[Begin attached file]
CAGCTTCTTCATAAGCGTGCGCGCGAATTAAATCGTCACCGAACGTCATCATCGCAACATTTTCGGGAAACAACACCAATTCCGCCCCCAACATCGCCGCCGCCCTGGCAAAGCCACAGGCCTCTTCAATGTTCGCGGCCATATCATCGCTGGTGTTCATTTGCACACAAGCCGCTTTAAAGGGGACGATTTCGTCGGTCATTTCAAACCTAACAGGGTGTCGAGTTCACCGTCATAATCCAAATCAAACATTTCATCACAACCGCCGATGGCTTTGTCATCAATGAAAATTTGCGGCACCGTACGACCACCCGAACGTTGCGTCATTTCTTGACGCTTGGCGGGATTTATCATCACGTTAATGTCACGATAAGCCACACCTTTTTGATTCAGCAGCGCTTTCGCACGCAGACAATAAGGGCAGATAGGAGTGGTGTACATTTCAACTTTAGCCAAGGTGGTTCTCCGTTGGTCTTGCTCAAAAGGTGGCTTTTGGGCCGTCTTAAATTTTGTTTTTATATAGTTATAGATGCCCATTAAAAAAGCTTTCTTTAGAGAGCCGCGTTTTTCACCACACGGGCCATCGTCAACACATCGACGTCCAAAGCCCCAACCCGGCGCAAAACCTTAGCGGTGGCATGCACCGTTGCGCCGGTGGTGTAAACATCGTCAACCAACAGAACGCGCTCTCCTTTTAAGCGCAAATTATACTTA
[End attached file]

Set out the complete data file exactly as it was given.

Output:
CAGCTTCTTCATAAGCGTGCGCGCGAATTAAATCGTCACCGAACGTCATCATCGCAACATTTTCGGGAAACAACACCAATTCCGCCCCCAACATCGCCGCCGCCCTGGCAAAGCCACAGGCCTCTTCAATGTTCGCGGCCATATCATCGCTGGTGTTCATTTGCACACAAGCCGCTTTAAAGGGGACGATTTCGTCGGTCATTTCAAACCTAACAGGGTGTCGAGTTCACCGTCATAATCCAAATCAAACATTTCATCACAACCGCCGATGGCTTTGTCATCAATGAAAATTTGCGGCACCGTACGACCACCCGAACGTTGCGTCATTTCTTGACGCTTGGCGGGATTTATCATCACGTTAATGTCACGATAAGCCACACCTTTTTGATTCAGCAGCGCTTTCGCACGCAGACAATAAGGGCAGATAGGAGTGGTGTACATTTCAACTTTAGCCAAGGTGGTTCTCCGTTGGTCTTGCTCAAAAGGTGGCTTTTGGGCCGTCTTAAATTTTGTTTTTATATAGTTATAGATGCCCATTAAAAAAGCTTTCTTTAGAGAGCCGCGTTTTTCACCACACGGGCCATCGTCAACACATCGACGTCCAAAGCCCCAACCCGGCGCAAAACCTTAGCGGTGGCATGCACCGTTGCGCCGGTGGTGTAAACATCGTCAACCAACAGAACGCGCTCTCCTTTTAAGCGCAAATTATACTTA